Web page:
Skip to main content


Welcome to the Yodeller: my ongoing project to try and write something every day. You can read more about the background from here. If you are a new reader you might want to start from the beginning.

Where have all the forums disappeared?

In the good old days of the internet most of the online discussion happened in forums. Sure there were also the IRC and mailing lists which both still have some loyal followers around some more niche topics. But those are a bit different form of communication.

What forums were good at is capturing information. All the discussion and answers were there, available years after the original discussion to be found again when needed. And if you didn't find the answer the same place worked for asking the question too.

Of course all those forums were scattered all around the internet. Each one with just a bit different user experience and rules and the need to create yet another user account.

Of course there are many "better" platforms available today. Stack overflow and quora offer curated questions and answers, various wikis try to collect all the information in one place. And then there is Reddit, perhaps the closest thing to the forums of old, bringing every topic under a single platform unifying the mess of distinct forums. But even that often falls short to a well managed forum.

The most worrying part is that many of the communities are moving away from this form of communication completely. The discussion now happens in chat services like Discord where the information is soon lost in the stream of new messages and where it can't even be found by outsiders to begin with.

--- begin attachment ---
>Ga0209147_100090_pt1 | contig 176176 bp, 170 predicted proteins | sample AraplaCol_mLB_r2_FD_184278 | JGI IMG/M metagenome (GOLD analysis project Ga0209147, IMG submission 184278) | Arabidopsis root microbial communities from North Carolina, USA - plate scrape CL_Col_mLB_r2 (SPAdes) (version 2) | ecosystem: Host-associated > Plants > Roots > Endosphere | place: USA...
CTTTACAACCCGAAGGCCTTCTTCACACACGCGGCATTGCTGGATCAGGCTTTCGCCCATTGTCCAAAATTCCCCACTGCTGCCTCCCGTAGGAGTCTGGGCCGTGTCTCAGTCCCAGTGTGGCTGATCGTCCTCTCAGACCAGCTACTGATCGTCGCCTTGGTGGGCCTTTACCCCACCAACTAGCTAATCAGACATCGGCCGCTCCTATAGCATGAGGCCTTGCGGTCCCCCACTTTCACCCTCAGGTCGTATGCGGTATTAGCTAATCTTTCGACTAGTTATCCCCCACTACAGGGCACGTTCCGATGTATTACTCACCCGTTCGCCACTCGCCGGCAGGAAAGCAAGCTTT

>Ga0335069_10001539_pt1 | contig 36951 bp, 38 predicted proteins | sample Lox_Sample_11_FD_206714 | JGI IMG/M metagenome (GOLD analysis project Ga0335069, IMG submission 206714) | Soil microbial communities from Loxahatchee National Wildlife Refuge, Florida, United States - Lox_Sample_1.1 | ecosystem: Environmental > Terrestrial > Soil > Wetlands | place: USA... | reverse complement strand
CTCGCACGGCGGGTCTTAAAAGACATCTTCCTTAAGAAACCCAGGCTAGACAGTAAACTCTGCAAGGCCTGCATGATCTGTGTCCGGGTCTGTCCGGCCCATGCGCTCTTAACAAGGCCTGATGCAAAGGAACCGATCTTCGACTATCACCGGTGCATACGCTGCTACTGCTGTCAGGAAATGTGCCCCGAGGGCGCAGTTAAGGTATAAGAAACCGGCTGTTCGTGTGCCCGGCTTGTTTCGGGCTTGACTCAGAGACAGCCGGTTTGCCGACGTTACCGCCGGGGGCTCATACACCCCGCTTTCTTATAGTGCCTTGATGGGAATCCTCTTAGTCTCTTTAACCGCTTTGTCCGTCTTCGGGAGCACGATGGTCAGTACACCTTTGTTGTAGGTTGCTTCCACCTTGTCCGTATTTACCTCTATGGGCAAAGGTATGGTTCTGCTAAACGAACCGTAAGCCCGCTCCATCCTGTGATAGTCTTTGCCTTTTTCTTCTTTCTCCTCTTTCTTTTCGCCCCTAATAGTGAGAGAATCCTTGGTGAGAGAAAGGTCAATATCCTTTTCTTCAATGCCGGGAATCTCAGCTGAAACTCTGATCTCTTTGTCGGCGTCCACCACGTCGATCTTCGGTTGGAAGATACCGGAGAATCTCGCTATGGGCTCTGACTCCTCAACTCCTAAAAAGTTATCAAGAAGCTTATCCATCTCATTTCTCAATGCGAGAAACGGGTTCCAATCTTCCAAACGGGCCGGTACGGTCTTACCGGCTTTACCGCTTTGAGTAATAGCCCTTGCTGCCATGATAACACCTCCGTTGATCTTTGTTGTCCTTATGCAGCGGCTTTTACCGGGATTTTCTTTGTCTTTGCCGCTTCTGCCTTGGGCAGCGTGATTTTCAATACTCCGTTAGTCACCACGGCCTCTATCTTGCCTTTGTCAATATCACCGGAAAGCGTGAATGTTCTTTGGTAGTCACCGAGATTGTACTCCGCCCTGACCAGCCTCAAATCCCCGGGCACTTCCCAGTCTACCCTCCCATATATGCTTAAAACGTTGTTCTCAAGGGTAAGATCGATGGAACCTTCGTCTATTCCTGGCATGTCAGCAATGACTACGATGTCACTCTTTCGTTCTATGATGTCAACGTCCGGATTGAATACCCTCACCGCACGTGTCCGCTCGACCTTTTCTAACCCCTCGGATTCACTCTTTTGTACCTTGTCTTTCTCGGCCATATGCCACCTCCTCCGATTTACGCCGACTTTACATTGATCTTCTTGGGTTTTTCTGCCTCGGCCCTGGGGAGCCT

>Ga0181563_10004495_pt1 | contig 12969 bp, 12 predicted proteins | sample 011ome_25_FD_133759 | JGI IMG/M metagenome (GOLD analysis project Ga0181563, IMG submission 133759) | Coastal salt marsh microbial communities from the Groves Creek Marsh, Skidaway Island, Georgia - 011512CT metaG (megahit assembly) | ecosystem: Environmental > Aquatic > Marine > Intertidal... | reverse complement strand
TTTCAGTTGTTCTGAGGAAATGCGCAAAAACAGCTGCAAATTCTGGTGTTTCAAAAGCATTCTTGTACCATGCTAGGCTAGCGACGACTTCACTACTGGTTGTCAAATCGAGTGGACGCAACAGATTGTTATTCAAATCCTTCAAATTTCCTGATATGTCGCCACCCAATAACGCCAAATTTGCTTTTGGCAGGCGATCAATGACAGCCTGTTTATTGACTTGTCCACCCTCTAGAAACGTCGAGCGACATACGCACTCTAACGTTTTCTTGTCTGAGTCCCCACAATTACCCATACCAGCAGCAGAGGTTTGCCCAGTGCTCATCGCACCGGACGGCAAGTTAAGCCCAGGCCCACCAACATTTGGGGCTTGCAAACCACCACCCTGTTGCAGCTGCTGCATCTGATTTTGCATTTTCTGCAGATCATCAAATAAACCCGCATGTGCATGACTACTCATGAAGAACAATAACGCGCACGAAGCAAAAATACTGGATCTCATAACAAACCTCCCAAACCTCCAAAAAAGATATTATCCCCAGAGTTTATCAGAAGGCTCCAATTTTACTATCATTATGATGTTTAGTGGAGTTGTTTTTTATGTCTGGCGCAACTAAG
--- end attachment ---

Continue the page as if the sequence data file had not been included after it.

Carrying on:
I see things

I believe I'm pretty good at visualizing things in my mind. It's easy for me to imagine how things would look like or how they fit together. It's also easy for me to recall things that I have seen.

This visual thinking also expand to more abstract things that traditionally don't even have any shape. I just put them into a map and can easily navigate them or point out the things I need.

This kind of thinking undoubtedly helps me figure out things and come up solutions efficiently. But it alone isn't enough. And that's where I fall short.

First of all, I'm not good at turning those visions into words. It's hard to explain them to others when I can see them clearly but can't explain what I'm seeing. With the more abstract concepts those explanations wouldn't probably even make sense to others even if I could describe them.

I'm also not good at visual representation. I can't draw so even if I would put my visions into pictures nobody would recognize what are those doodles supposed to represent.

I to the MAX

I went to see the new Dune movie yesterday in our one and only IMAX theatre here in Finland (as it was intended to be seen). I gave a praising review to the movie, but I don't know how much of it was influenced by the IMAX experience (I might need to see the movie in a "regular" screen too). The IMAX viewing experience was an experience of it's own.

This was my first movie I've seen in an IMAX theatre. I was lucky to get us rather good seats: right in the center, but maybe a bit too front. The viewing angle was a bit too high on our row. A couple of rows back might have been perfect.

The huge screen basically filled the whole field of view. Only at the edge of the peripheral vision I could see a little black beyond the screen without turning my head. It was great when you could practically take a look around and still be immersed in the movie.